The character of Martha wasn’t fooled by the hysteria that consumed her addled mother and increasingly brittle twin brother during the late 1930s. Martha escaped the disheartening chaos and atrocities within her home and community by surreptitiously reading her stash of banned books, which is something that we fellow readers can totally relate to. The wickedness of the public book burnings felt like murder to Martha, who had passed on her love of stories to her granddaughter Maya who was featured in the present-day timeline of the story.

I have always had a quick trigger revulsion for bigotry and discrimination, and in particular – Nazis. I distinctly remember being a pre-adolescent learning history in elementary school and fervently questioning my uptight parents about my ancestry and demanding to know if I had even a drop of German heritage and melodramatically stating with ardent conviction I would need a bloodletting and transfusion to rid myself of it. If it were only that simple… Nazis were and continued to be – vile. Evil has always walked the earth but there seems to have been an over-concentration of it during that dark and demented period of Third Reich madness. I’m not naive enough to believe the horrifying era in human history leading up to and during WWII was unique. I see far too many frightening corollaries within our current regrettably imbecilic political climate to what occurred in the 1930s and 40s with the systematic loss of liberties, control of the media, messages of hate, and moronic leaders grabbing power. History appears doomed to repeat itself. I can only hope we do a bit better in this century than the last.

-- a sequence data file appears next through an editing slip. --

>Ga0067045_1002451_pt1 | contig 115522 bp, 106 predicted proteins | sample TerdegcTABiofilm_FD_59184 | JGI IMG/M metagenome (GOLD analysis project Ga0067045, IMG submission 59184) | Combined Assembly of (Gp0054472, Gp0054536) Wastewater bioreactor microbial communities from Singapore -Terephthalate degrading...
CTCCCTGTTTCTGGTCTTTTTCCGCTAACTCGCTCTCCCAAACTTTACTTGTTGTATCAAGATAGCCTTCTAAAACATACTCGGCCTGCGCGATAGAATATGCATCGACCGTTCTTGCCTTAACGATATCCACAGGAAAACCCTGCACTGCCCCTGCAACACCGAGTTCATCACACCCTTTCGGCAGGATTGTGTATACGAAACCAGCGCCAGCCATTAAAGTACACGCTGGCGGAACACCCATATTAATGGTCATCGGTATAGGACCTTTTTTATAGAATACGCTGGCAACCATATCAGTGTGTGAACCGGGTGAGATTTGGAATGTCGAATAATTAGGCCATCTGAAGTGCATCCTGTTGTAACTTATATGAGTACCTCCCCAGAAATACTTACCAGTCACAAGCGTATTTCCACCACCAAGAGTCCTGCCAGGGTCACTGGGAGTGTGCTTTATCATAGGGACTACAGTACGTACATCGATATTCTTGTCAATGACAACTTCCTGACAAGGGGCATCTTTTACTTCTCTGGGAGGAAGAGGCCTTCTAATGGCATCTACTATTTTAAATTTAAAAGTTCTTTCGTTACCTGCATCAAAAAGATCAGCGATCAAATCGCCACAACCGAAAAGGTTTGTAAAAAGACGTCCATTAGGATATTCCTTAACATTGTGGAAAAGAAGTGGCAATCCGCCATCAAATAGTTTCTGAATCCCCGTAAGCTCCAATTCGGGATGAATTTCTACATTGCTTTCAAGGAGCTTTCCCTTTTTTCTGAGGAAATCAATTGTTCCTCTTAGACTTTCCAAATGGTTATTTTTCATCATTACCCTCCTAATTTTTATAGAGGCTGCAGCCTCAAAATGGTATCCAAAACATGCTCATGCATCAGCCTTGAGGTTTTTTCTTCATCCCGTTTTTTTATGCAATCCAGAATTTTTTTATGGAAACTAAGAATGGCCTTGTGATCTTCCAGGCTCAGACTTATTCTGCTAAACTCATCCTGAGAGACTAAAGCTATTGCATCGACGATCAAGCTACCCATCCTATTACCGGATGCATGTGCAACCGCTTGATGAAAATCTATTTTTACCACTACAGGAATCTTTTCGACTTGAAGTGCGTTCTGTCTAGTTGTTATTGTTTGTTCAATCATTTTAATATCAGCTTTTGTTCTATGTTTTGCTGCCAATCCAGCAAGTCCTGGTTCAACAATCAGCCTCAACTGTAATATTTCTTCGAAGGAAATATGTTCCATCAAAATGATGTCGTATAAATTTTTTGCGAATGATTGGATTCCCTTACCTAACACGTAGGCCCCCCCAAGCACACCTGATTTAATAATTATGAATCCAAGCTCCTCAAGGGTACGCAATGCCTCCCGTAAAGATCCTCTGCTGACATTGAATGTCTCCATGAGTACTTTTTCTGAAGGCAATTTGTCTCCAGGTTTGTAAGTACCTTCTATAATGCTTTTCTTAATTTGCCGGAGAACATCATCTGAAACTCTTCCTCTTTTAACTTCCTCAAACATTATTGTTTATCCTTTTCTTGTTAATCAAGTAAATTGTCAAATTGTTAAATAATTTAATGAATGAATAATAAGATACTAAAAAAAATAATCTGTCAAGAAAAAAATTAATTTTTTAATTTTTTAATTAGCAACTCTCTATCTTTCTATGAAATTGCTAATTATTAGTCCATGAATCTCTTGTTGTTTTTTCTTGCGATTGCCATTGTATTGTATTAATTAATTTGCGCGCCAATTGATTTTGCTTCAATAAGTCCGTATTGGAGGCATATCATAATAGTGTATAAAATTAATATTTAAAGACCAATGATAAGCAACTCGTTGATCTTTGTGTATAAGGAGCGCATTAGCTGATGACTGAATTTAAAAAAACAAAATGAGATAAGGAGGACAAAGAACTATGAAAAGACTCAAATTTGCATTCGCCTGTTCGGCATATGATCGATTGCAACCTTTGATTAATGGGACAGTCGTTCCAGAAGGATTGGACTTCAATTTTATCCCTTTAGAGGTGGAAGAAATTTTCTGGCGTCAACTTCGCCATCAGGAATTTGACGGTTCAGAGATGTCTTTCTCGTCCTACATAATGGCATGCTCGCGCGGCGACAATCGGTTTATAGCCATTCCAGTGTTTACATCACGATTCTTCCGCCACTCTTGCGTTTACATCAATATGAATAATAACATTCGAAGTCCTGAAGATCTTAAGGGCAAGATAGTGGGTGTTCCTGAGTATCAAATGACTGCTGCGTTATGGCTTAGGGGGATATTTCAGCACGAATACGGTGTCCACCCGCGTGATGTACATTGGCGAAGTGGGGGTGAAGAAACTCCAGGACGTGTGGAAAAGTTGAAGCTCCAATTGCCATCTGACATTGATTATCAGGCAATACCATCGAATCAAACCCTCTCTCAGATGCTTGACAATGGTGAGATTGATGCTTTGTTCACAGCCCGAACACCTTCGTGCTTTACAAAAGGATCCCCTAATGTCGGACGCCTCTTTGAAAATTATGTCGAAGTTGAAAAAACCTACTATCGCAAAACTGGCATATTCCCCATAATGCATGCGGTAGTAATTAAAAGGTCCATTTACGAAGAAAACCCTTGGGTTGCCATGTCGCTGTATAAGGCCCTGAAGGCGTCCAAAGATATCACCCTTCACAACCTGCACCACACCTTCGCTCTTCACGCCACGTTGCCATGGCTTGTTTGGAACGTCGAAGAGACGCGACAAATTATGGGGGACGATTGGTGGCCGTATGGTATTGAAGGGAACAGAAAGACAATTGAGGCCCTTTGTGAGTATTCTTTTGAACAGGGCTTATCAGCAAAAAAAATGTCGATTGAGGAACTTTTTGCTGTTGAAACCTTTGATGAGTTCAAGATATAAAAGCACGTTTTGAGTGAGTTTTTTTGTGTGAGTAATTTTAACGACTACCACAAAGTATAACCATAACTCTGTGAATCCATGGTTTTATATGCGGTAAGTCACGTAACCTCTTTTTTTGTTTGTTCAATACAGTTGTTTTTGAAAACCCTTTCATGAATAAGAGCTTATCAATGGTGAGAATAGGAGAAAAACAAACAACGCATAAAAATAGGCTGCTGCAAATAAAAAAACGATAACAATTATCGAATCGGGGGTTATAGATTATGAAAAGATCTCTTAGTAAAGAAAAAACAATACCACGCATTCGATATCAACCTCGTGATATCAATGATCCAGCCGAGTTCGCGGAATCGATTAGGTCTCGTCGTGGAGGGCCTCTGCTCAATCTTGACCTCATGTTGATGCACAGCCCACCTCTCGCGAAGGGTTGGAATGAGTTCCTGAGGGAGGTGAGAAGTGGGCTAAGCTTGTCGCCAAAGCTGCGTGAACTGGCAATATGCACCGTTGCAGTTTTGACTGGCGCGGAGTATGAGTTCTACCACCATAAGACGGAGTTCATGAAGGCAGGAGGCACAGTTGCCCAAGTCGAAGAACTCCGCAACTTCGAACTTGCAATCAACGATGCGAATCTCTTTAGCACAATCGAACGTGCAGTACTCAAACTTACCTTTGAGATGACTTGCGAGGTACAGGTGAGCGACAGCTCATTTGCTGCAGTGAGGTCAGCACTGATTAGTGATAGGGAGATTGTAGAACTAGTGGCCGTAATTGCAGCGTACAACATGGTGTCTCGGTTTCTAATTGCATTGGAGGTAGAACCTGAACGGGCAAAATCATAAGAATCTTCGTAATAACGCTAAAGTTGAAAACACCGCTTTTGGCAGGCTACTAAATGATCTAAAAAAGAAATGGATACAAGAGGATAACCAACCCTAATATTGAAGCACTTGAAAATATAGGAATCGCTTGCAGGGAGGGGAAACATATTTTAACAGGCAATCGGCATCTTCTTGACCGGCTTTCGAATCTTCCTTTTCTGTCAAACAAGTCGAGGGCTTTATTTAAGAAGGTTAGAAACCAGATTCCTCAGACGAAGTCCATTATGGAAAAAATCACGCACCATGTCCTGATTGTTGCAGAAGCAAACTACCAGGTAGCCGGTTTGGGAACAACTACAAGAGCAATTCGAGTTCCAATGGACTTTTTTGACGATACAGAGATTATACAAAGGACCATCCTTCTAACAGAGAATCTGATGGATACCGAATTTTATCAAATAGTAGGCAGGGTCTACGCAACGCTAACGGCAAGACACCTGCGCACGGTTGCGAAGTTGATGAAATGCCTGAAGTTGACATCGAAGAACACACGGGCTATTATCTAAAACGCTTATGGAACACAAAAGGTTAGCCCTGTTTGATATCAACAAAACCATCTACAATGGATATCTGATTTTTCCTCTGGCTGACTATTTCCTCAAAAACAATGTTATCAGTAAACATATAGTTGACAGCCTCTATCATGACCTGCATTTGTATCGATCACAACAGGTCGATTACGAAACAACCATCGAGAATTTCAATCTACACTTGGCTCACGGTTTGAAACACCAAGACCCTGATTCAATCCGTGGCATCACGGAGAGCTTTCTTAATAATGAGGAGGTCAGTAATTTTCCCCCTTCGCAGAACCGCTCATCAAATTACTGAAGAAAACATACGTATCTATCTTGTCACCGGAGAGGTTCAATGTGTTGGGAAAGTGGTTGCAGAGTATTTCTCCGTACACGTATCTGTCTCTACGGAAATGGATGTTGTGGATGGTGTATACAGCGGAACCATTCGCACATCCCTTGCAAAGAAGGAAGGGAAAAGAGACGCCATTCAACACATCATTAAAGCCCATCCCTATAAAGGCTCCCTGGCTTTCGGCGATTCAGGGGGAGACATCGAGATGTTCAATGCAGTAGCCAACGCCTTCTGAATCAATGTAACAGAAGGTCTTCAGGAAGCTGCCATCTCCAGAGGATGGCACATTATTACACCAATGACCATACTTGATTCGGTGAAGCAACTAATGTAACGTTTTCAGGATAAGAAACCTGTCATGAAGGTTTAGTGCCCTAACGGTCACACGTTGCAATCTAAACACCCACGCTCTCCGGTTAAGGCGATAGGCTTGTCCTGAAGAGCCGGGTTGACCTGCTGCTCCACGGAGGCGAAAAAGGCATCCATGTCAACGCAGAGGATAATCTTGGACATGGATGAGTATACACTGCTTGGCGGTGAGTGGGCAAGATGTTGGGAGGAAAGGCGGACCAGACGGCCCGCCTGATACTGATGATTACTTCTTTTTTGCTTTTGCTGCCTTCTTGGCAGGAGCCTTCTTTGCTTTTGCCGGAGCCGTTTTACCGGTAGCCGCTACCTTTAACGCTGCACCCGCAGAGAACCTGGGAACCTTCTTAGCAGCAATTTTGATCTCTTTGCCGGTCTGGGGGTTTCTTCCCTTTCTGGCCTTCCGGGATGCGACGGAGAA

Empress DJ
About Daniela Tully

DANIELA TULLY has worked in film and television for decades, including with famed film director Uli Edel. She has been involved in projects such as the critically acclaimed Fair Game, box-office hits Contagion and The Best Exotic Marigold Hotel, as well as the Oscar-winning The Help. She splits her time between Dubai and New York. Inspired by a real family letter received forty-six years late, Hotel on Shadow Lake is Daniela Tully’s first novel.